Calvillo had already presumed he would seek out a job as a coach and teacher, but he went to the tryout in Vegas nevertheless. As he remembers it, there were 13 quarterbacks in camp, from Oklahoma and Illinois and Northwestern, names he can still recite — “guys I watched on TV,” he says. “I thought, OK, I’m not gonna compete with them. But after that first day, and after I saw them throwing, I knew right away that I could compete.”
Calvillo not only made the team; he became the starting quarterback. The Posse practiced in the parking lot of a casino and played their games in 120-degree weather before an ever-dwindling fan base (their largest crowd all season was 12,000). They played one season, went 5-13, and folded. In 1996, as Art Modell completed his backroom negotiations to move the Cleveland Browns to Baltimore, the CFL’s American experiment met its inevitable demise. The Baltimore Stallions wound up in Montreal, and Calvillo, thrown into the league’s dispersal draft, played three middling seasons in Hamilton, Ontario, before moving to Quebec, where both he and the franchise appeared to have equally indeterminate futures. In his first season with the Alouettes, Calvillo threw six touchdown passes and 10 interceptions, and then everything changed: The Alouettes adapted to their identity just as their quarterback adapted to the CFL.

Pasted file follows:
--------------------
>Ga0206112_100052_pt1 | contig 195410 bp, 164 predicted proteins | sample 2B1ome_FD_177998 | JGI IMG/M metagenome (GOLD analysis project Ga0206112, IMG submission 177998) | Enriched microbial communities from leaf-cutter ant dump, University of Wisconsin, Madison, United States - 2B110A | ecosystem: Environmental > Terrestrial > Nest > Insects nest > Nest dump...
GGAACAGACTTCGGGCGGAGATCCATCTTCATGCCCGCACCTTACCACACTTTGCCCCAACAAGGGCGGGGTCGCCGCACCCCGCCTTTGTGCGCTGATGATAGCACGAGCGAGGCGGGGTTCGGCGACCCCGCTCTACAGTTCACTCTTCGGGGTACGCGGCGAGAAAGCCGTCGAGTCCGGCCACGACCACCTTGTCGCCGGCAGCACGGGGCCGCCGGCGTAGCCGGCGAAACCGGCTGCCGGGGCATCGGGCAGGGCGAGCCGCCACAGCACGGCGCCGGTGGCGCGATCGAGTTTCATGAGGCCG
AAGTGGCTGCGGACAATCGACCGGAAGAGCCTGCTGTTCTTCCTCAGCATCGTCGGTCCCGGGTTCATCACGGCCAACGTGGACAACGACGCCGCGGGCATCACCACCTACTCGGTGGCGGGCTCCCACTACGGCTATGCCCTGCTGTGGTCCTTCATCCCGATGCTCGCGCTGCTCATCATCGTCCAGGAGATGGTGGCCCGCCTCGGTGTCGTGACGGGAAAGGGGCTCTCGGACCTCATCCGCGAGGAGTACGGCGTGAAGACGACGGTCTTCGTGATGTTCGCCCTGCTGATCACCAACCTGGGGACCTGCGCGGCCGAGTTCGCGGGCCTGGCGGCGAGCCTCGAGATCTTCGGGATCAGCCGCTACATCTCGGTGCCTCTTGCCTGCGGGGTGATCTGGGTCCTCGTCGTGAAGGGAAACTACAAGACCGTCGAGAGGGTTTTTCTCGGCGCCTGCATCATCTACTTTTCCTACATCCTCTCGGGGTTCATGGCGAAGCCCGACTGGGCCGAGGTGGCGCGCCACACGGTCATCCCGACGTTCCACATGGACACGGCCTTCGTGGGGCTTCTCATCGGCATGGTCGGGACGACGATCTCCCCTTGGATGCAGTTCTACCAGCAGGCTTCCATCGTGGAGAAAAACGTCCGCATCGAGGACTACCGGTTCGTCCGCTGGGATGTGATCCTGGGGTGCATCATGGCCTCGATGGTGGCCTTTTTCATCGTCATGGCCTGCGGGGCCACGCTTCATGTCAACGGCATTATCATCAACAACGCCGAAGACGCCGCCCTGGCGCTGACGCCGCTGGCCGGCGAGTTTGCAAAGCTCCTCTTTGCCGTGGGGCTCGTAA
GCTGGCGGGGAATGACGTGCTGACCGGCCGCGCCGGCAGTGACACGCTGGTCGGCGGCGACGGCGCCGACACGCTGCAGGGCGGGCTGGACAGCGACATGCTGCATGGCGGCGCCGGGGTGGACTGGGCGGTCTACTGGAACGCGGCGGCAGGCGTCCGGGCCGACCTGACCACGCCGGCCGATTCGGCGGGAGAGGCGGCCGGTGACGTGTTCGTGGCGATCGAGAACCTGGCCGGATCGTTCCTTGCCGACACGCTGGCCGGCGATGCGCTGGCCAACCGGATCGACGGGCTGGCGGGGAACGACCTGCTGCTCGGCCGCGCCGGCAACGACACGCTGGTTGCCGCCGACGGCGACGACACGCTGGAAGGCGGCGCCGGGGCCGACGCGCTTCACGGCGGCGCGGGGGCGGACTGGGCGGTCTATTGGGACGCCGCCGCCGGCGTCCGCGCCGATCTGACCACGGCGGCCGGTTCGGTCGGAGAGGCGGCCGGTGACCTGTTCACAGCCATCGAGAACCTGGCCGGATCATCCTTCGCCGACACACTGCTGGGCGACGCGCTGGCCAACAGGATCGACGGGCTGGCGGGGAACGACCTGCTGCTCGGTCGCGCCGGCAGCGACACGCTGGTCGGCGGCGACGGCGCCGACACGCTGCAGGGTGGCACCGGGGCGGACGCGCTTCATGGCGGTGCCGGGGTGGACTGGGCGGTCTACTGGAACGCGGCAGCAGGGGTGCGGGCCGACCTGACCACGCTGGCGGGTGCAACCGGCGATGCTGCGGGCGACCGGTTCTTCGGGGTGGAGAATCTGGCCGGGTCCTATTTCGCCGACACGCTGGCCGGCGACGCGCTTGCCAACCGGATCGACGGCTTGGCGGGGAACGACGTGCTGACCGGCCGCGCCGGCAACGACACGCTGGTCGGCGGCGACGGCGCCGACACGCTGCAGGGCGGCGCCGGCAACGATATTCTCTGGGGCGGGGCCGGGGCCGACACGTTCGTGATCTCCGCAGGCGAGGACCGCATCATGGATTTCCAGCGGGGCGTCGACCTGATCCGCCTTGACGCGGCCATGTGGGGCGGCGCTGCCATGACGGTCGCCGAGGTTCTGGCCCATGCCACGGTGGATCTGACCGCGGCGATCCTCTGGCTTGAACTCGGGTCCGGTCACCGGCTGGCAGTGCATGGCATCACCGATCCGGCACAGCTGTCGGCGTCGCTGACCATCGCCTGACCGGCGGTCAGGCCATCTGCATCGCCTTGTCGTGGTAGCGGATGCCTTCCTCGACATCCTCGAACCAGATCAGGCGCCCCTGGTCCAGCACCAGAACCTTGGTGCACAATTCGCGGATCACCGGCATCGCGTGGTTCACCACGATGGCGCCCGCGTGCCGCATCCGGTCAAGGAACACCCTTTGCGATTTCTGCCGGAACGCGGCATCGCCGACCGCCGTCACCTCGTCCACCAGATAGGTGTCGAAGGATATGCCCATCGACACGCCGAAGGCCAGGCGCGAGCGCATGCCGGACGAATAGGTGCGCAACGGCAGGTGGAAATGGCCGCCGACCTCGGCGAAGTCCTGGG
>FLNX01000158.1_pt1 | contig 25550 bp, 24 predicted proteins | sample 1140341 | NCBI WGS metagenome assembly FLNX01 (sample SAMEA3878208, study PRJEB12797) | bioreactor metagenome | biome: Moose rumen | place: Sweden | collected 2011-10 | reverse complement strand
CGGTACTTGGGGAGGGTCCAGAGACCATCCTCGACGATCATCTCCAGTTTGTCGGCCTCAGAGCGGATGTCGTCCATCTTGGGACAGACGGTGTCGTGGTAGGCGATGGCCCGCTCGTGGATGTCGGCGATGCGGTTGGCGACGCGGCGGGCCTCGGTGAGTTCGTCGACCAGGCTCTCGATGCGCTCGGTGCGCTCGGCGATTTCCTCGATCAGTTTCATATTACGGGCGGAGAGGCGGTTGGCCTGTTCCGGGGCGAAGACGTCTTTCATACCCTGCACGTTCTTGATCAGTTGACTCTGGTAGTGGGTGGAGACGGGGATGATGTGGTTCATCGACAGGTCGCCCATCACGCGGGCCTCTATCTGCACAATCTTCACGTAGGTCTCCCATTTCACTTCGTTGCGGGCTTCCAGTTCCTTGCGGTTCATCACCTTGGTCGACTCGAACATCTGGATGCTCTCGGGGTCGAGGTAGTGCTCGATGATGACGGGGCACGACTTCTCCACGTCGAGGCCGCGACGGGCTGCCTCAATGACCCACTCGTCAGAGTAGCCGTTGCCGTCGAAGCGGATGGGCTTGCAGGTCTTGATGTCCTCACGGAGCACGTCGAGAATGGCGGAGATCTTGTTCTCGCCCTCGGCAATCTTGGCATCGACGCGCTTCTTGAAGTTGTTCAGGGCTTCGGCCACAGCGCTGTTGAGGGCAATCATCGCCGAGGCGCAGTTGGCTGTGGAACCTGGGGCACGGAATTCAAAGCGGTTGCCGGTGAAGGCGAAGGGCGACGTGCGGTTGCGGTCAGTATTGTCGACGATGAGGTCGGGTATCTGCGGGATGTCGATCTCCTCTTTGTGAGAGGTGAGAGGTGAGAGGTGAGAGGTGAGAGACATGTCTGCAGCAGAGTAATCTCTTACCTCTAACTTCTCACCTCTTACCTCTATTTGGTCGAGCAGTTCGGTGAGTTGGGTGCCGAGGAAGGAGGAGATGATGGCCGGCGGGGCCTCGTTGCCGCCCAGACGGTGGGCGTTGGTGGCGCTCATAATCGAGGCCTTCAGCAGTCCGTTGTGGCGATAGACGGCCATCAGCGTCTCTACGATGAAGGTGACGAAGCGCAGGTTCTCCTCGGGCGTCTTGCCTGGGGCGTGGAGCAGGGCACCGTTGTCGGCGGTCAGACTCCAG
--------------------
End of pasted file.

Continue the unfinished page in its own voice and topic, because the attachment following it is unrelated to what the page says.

They sell smoked-meat sandwiches at Alouettes games, and while this should not come as a surprise, it is a wonderful regional anomaly. Smoked meat (salted and cured beef brisket piled to excess on a couple of hapless slices of rye bread) is to Montreal as cheesesteaks are to Philadelphia, the defining food of a city with a myriad of artery-clogging establishments, including a place called Au Pied de Cochon, where the specialty of the house is a lobster crammed inside a pig’s head, and where the waiters periodically towel the grease off the fixtures. To outsiders, Montreal is a city of indulgences, a haven for youthful misbehavior and sloppy bachelor parties, and the crowd at the Alouettes game reflects that. They are here for a good time, to consume Canadian beer and smoke cigarettes on the concourse and bask in the evening; for many of them, the action on the field seems a secondary concern. The stadium is a gathering place.